Confined nucleation and growth of molecular nanocrystals for biophotonics: fluorescence imaging and photodynamic therapy

An original process of sono crystallization allows to confine and favor the nucleation and growth of organic nanocrystals (NCs) in droplets by applying ultrasounds ...
An original process of sonocrystallization (in solution to the crystallization solution) allow to confine and favor the nucleation and growth of organic nanocrystals (NCs) in droplets by applying ultrasounds. This results in highly fluorescent tracers for biological imaging based on two-photon fluorescence scanning microscopy. These tracers (40-100 nm) are based on molecular NCs, which combine the good photostability of crystals with a high number of molecules (105-106) constituting each NC, thus enhancing strongly the absorption cross section and fluorescence emission. This leads to bright tracers that greatly increase fluorescence contrasts for deep 3D imaging in biological tissues. On the other hand, we have started, in collaboration with biologists, to test the possibility of preparing molecular NCs for photodynamic therapy (PDT). Finally, some specific molecular NCs (non-centrosymmetric structure or highly conjugated molecules) will be involved in the characterization of optical nonlinear properties of nanocrystals (two-photon absorption, second harmonic generation, exaltation of excitonic properties, etc.) in collaboration with physicists.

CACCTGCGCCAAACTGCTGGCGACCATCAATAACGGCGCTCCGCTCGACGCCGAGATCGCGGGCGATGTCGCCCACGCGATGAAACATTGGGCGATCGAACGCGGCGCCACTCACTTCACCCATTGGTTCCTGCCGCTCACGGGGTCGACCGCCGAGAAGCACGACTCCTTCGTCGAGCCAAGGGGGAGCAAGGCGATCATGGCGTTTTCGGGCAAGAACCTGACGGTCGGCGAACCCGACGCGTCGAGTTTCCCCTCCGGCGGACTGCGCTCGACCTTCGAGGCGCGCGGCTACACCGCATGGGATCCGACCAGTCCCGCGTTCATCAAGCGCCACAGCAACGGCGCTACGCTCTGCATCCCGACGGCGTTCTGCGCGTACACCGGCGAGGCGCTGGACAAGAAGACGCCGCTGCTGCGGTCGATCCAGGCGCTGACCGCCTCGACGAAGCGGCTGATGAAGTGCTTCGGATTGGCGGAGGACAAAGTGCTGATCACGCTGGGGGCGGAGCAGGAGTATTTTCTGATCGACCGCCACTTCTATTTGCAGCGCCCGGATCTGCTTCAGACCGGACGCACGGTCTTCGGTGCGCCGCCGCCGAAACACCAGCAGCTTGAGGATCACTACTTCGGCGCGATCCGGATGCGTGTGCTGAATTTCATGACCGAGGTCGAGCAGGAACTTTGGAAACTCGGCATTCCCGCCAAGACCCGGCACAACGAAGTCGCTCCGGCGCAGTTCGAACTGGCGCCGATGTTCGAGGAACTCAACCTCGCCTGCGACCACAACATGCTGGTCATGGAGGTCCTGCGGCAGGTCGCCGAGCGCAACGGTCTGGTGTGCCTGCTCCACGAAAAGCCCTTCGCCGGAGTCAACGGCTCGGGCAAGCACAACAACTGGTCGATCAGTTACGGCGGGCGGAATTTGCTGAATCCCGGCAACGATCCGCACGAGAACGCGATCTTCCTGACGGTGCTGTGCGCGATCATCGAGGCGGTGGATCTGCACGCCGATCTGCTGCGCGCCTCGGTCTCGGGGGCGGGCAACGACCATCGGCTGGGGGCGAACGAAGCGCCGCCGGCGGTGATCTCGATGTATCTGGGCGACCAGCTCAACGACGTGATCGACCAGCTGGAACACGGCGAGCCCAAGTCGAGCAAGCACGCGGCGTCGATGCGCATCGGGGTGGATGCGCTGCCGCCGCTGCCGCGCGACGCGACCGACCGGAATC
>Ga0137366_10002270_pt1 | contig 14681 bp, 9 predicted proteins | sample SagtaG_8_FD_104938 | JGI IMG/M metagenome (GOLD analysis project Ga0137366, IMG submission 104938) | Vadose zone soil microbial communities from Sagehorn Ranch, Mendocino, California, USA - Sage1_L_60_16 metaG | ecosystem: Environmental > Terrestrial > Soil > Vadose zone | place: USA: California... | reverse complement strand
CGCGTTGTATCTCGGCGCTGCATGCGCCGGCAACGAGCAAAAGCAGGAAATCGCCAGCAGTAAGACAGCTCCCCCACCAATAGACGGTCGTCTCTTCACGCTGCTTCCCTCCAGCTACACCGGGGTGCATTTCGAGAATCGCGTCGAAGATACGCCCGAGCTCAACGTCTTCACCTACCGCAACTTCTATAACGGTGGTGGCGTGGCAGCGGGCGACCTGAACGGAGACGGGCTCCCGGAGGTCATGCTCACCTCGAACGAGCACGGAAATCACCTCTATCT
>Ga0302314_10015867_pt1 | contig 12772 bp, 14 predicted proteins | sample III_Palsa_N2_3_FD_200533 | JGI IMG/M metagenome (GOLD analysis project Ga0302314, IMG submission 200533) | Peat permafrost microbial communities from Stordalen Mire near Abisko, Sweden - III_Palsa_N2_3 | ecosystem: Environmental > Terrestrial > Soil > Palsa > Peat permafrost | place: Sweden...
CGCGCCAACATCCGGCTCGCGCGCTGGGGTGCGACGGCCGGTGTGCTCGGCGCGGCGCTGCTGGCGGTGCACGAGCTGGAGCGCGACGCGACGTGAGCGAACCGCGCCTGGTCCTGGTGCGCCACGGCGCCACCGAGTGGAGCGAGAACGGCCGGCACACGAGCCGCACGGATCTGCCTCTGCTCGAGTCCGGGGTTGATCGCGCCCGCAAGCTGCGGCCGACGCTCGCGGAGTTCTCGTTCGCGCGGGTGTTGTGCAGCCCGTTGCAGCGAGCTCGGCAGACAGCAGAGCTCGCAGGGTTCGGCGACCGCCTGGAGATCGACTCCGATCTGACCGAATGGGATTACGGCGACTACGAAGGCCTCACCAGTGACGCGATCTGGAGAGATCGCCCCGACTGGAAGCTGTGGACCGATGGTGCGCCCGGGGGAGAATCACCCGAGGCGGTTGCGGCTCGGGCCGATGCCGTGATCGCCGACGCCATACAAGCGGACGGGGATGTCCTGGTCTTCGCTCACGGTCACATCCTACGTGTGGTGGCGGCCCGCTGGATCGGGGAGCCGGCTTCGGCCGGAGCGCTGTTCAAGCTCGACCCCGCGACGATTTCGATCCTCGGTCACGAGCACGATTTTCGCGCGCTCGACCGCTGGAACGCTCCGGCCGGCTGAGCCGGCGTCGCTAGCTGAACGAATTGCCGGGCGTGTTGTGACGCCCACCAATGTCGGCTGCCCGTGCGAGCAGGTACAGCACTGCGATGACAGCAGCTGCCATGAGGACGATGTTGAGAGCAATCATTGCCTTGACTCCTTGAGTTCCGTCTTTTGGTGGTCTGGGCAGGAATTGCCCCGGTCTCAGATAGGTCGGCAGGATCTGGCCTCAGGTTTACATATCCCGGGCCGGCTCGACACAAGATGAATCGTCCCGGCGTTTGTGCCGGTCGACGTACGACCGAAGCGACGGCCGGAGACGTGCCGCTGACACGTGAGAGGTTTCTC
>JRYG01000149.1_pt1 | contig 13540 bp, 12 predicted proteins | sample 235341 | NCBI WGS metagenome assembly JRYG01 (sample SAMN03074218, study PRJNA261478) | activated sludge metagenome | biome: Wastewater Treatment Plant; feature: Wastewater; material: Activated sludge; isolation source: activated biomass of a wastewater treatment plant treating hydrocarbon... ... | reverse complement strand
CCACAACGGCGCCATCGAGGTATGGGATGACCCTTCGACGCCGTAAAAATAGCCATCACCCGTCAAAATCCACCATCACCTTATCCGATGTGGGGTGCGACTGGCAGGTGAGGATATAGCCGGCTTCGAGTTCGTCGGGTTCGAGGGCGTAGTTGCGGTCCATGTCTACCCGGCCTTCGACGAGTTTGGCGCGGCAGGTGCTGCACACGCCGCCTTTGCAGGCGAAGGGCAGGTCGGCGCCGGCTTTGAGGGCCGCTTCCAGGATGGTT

The main objective of this internship will be to control the confined crystallization of molecular NCs in droplets of organic solvents. For that, organic compounds will be dissolved in organic solvents miscible with water (alcohols, THF, dioxane…). The resulting solutions will be suddenly sprayed and dispersed in water through ultrasounds. As water is generally a non-solvent for molecular phases, the corresponding NCs will nucleate and grow when the solvent droplets will be gradually mixed in water.  We recently made a step-forward in the control of this process by producing nanometer-sized crystals (50 nm in diameter). Based on a fully developed reactor, the goal is now to produce monodisperse initial droplets to obtain narrow size distributions of NCs (50-100 nm) by adjusting accurately the confined nanocrystallization conditions. The resulting NCs will be characterized by X-ray diffraction, electron microscopies (SEM and TEM), dynamic light scattering, Raman and fluorescence spectroscopies. Finally, we will plan to couple this confined nanocrystallization method in solutions to sol-gel chemistry to cover in a second step the NCs with a thin amorphous shell to produce biocompatible NCs and allow then their bio-functionalization for in vitro or in vivo studies (fluorescence imaging, see image below, and PDT experiments).


Chemistry, material science. Strong interest in the development and characterizations of nanomaterials with spectroscopic properties for biological or nanomedicine applications.

Published on October 15, 2021
Updated on September 7, 2022